Post currency demonetisation, the cement sector is likely to witness 15-20 per cent demand drop until December 2016 and subdued 3 per cent growth in the fourth quarter of this fiscal, a report said.
“We now factor a 15-20 per cent demand drop in the near term until December 2016 and then subdued 3 per cent growth in 4QFY17. Investors believe that the drop in near-term demand is likely to be severe.
“The demand may see subdued 3 per cent growth in Q4FY17 and upturn is expected only in FY20 as compared to FY19 earlier,” Deutsche Bank Markets Research said in its report here.
“We see some infra sector demand offsetting weakness in demand from the housing segment.
We may also see a gradual reduction in mortgage rates, which could bring back some genuine demand,” Research Analyst Chockalingam Narayanan said.
“Looking at the demand-supply model, we expect the regional balance to first shift in favour in Northern and Central India. Eastern India is likely to see the largest reduction in utilisation over the next 12-18 months,” Narayanan said.
The cement sector is hopeful that infrastructure projects to offset weakness in realty sector.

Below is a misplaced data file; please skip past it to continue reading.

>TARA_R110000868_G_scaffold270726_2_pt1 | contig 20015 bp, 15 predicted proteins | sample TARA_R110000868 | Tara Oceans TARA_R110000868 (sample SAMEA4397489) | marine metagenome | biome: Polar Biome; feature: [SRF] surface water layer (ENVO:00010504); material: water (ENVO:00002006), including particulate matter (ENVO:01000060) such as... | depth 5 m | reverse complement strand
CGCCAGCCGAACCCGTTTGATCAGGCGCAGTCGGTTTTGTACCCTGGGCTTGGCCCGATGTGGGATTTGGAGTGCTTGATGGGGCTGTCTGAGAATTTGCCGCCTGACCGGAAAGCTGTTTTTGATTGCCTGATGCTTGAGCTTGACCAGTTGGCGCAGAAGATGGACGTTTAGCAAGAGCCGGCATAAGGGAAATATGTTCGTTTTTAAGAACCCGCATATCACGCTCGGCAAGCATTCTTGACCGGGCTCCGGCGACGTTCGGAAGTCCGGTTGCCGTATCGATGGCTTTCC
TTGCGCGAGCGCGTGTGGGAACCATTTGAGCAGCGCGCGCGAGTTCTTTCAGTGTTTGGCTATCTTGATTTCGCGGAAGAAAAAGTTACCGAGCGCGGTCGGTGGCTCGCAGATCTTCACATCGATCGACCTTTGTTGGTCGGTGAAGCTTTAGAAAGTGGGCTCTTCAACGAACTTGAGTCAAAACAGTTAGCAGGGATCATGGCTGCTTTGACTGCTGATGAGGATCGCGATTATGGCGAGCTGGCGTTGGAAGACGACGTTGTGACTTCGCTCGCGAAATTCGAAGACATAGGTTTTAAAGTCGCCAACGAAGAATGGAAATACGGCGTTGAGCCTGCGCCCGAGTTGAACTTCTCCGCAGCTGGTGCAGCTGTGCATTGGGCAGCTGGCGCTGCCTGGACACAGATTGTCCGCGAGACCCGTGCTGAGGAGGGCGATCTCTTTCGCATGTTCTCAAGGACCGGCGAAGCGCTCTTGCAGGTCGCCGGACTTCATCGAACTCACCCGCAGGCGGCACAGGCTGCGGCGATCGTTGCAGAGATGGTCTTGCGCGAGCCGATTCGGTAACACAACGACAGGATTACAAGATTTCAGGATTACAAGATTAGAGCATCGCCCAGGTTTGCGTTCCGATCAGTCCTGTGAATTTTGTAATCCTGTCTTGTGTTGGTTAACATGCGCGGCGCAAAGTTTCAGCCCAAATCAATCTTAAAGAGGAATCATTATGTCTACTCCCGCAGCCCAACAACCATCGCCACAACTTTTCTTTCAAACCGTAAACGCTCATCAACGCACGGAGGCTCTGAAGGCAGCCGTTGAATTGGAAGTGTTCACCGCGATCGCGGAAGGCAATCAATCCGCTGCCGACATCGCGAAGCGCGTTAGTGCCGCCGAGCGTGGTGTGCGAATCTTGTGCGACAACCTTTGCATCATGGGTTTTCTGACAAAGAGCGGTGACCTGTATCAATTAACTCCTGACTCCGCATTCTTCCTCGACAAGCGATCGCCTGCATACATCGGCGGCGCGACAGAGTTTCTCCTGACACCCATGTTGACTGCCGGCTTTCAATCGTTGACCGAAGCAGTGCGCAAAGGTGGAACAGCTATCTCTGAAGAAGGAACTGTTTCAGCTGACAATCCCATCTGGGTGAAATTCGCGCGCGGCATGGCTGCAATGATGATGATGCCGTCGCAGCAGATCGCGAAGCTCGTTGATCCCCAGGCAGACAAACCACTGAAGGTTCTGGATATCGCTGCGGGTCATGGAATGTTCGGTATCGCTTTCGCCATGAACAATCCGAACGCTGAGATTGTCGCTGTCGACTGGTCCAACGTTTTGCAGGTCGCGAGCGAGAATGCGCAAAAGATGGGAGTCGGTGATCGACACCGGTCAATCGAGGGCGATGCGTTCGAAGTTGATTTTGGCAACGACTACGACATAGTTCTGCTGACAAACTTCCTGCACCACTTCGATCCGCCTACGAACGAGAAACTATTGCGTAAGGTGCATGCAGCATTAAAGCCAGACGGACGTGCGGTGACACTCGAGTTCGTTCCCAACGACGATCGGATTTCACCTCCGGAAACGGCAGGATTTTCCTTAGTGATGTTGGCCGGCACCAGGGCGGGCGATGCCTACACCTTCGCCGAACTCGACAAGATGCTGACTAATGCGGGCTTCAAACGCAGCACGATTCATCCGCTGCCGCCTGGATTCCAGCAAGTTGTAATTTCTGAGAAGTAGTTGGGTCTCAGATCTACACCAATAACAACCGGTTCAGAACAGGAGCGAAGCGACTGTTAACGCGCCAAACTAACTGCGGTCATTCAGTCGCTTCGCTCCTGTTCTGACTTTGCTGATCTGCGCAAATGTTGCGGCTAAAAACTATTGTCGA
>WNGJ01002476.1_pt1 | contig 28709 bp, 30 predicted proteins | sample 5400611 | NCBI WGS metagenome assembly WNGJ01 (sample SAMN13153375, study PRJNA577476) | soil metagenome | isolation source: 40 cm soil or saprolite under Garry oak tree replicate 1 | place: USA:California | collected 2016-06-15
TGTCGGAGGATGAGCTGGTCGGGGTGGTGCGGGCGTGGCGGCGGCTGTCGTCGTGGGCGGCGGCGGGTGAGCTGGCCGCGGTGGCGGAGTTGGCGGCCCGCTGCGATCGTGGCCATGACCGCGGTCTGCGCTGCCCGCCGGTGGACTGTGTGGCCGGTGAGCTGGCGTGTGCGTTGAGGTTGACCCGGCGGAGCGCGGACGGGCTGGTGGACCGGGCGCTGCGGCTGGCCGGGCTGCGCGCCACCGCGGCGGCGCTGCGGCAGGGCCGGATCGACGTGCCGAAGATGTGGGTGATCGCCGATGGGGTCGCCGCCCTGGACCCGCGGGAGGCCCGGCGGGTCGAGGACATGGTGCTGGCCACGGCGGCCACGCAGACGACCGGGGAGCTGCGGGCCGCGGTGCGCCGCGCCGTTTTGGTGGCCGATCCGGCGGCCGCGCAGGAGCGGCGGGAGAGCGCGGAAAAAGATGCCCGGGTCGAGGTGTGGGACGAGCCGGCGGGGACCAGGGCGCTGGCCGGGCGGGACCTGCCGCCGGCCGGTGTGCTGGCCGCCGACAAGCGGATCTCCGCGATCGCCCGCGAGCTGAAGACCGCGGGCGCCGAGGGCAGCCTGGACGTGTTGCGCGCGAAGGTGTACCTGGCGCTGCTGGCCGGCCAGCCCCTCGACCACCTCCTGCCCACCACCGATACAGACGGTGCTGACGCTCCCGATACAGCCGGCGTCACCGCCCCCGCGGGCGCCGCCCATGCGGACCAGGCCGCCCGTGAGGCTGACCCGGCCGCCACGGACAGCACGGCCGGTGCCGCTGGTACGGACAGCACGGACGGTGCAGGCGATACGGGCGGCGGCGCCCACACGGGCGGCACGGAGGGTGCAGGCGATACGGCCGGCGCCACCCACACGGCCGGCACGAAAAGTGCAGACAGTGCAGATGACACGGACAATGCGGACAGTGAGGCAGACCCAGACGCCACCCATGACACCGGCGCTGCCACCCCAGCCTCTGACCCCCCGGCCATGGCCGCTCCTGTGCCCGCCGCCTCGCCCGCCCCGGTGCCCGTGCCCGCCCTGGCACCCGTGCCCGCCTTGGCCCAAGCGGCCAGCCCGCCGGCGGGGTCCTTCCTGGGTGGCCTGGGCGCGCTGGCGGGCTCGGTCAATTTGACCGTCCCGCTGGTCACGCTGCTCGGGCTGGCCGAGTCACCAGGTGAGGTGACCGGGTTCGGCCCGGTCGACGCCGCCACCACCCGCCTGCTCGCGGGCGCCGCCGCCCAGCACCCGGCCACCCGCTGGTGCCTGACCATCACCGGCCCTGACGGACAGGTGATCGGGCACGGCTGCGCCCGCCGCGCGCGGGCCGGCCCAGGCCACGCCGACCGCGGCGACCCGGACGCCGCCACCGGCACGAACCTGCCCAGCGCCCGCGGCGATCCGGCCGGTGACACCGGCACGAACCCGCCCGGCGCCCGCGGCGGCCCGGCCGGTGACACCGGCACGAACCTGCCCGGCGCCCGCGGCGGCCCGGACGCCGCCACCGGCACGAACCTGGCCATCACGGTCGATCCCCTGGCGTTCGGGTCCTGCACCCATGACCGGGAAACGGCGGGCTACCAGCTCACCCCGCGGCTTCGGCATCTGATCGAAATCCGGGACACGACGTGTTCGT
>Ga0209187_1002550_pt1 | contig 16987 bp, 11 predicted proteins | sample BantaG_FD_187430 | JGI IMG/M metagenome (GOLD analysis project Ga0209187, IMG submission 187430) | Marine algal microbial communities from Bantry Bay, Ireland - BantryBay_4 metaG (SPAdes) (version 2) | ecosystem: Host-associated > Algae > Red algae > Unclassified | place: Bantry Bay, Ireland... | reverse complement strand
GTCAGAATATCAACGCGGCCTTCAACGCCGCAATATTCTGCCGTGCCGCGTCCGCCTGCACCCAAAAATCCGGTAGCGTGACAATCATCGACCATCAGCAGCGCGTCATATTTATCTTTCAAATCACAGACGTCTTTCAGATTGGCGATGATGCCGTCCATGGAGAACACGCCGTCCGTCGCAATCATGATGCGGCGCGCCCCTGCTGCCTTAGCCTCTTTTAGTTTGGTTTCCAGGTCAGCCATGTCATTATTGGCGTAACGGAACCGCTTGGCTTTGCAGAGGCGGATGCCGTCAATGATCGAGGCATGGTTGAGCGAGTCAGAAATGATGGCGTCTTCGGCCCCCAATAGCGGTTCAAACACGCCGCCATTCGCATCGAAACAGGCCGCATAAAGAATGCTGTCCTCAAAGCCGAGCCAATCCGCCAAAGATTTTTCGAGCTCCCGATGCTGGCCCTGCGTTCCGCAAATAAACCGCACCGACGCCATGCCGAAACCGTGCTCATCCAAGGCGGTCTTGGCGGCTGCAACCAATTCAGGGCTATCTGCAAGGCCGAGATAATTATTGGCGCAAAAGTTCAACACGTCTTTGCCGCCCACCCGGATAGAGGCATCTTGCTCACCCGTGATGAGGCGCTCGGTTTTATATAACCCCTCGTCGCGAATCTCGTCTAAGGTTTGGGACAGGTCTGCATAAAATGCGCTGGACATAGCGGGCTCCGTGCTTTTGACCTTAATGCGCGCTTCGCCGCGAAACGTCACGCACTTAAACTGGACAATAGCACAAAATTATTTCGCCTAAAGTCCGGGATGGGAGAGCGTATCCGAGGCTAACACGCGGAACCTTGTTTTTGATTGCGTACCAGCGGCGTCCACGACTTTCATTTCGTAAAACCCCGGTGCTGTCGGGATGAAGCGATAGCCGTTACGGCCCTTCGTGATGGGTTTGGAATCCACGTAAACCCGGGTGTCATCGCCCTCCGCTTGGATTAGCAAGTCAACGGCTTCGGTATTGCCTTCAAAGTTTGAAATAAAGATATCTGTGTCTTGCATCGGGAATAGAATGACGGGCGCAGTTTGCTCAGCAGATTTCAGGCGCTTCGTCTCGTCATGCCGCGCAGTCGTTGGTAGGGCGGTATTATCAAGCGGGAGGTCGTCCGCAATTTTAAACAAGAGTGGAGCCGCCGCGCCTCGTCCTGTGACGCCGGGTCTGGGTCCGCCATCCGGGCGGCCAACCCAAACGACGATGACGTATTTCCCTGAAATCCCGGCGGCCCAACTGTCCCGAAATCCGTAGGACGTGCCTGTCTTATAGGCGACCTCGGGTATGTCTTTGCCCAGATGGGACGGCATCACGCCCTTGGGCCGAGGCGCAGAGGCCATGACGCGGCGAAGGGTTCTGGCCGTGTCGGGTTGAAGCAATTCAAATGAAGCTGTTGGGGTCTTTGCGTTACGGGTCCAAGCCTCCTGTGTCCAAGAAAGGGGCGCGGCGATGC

With the government’s balance sheet likely to be in a much better fiscal position, the industry expect a sharp pick-up in infra demand – in line with the government’s vision to push public spending.
Currently only road and railway sector spending is primarily driven by central government agencies.
State government finances, on the other hand, may come under some pressure, as a good 5-10 per cent of their revenue receipts come from the property sector.
To that extent, their infrastructure sector spend – on rural roads, urban development projects (metro/mono-rail), affordable housing, irrigation, etc may be impacted.
“This is likely to be mitigated if the central government passes on a higher proportion of its improved finances to the states,” the report said.
The sector was expecting 55-65 per cent of demand from housing (35-40 per cent rural and 20-25 per cent urban); 17-20 per cent from infra and 25 per cent from institutions and commercial realty.
In urban housing, the already subdued levels over the last 3-4 years may be prolonged but may not necessarily deteriorate, the report said.
Commenting on cement prices, Narayanan said, following demand volatility, we anticipate a correction in cement prices in the near term. Looking at our cost curve analysis, however, we don’t expect a very sharp deterioration in cement prices on a sustained basis.
Currently, a good 30 per cent of players are not breaking even on a cash cost basis.
If this were to take into account the recent spike in fuel costs of both pet coke and imported coal, at current prices over 43 per cent of the industry would not be at break even.
To that extent the room for prices to correct on a sustained basis looks low, he said.